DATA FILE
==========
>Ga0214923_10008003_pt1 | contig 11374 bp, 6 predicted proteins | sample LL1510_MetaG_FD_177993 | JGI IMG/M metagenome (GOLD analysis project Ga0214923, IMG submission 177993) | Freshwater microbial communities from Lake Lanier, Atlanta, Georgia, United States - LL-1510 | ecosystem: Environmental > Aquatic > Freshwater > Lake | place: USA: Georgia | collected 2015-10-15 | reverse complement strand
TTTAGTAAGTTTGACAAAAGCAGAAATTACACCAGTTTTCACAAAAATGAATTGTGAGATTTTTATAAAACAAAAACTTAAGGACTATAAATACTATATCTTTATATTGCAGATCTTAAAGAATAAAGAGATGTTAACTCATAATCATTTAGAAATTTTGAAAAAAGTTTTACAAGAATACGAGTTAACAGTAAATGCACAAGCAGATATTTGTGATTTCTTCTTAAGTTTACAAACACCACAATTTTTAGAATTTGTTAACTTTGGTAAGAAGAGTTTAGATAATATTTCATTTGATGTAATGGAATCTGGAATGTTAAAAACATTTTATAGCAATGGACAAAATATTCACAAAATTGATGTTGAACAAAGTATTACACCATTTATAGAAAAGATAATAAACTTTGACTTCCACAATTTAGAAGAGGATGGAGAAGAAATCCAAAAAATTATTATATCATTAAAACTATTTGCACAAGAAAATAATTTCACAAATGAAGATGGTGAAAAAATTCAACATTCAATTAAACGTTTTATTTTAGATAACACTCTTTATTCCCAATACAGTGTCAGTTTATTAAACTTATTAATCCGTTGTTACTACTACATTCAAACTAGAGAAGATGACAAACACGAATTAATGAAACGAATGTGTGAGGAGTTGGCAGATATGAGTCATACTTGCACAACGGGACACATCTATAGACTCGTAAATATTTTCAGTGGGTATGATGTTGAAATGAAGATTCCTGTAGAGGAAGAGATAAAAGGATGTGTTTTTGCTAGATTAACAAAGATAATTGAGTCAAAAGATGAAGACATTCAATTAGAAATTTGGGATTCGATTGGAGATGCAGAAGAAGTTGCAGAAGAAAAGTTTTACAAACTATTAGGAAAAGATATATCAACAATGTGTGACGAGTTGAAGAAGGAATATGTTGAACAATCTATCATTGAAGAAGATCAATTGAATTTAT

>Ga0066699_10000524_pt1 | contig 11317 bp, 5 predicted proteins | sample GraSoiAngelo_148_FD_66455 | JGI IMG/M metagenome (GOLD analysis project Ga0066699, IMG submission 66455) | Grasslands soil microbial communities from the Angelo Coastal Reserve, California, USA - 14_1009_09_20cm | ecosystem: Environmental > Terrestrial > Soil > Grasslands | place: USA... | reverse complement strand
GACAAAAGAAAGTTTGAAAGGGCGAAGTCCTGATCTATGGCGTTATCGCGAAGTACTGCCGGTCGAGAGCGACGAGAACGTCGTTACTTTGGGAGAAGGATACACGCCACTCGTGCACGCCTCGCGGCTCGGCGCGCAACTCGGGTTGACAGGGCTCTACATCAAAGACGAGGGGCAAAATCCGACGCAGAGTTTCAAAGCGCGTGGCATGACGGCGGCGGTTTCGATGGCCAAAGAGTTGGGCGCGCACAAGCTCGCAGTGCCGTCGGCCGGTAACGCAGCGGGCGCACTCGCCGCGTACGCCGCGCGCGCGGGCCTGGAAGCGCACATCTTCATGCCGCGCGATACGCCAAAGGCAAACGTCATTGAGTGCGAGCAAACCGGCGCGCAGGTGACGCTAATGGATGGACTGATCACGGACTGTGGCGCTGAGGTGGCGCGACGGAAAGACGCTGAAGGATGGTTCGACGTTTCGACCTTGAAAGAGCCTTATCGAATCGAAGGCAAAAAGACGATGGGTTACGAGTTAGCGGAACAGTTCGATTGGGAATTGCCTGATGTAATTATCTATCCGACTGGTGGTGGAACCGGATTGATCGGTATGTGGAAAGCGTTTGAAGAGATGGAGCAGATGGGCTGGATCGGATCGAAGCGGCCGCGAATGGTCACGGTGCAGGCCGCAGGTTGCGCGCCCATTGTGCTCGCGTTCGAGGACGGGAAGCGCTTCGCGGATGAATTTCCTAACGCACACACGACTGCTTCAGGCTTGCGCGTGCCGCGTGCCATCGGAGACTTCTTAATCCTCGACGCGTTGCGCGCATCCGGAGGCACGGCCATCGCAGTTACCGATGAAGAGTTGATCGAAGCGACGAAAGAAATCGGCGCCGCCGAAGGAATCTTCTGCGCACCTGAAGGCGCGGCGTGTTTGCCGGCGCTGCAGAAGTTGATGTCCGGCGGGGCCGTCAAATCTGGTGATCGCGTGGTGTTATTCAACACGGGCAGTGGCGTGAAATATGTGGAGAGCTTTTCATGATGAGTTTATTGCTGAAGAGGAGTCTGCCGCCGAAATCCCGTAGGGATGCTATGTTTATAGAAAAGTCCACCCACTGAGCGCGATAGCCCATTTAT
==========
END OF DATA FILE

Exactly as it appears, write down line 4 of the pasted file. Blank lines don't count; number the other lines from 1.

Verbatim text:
GACAAAAGAAAGTTTGAAAGGGCGAAGTCCTGATCTATGGCGTTATCGCGAAGTACTGCCGGTCGAGAGCGACGAGAACGTCGTTACTTTGGGAGAAGGATACACGCCACTCGTGCACGCCTCGCGGCTCGGCGCGCAACTCGGGTTGACAGGGCTCTACATCAAAGACGAGGGGCAAAATCCGACGCAGAGTTTCAAAGCGCGTGGCATGACGGCGGCGGTTTCGATGGCCAAAGAGTTGGGCGCGCACAAGCTCGCAGTGCCGTCGGCCGGTAACGCAGCGGGCGCACTCGCCGCGTACGCCGCGCGCGCGGGCCTGGAAGCGCACATCTTCATGCCGCGCGATACGCCAAAGGCAAACGTCATTGAGTGCGAGCAAACCGGCGCGCAGGTGACGCTAATGGATGGACTGATCACGGACTGTGGCGCTGAGGTGGCGCGACGGAAAGACGCTGAAGGATGGTTCGACGTTTCGACCTTGAAAGAGCCTTATCGAATCGAAGGCAAAAAGACGATGGGTTACGAGTTAGCGGAACAGTTCGATTGGGAATTGCCTGATGTAATTATCTATCCGACTGGTGGTGGAACCGGATTGATCGGTATGTGGAAAGCGTTTGAAGAGATGGAGCAGATGGGCTGGATCGGATCGAAGCGGCCGCGAATGGTCACGGTGCAGGCCGCAGGTTGCGCGCCCATTGTGCTCGCGTTCGAGGACGGGAAGCGCTTCGCGGATGAATTTCCTAACGCACACACGACTGCTTCAGGCTTGCGCGTGCCGCGTGCCATCGGAGACTTCTTAATCCTCGACGCGTTGCGCGCATCCGGAGGCACGGCCATCGCAGTTACCGATGAAGAGTTGATCGAAGCGACGAAAGAAATCGGCGCCGCCGAAGGAATCTTCTGCGCACCTGAAGGCGCGGCGTGTTTGCCGGCGCTGCAGAAGTTGATGTCCGGCGGGGCCGTCAAATCTGGTGATCGCGTGGTGTTATTCAACACGGGCAGTGGCGTGAAATATGTGGAGAGCTTTTCATGATGAGTTTATTGCTGAAGAGGAGTCTGCCGCCGAAATCCCGTAGGGATGCTATGTTTATAGAAAAGTCCACCCACTGAGCGCGATAGCCCATTTAT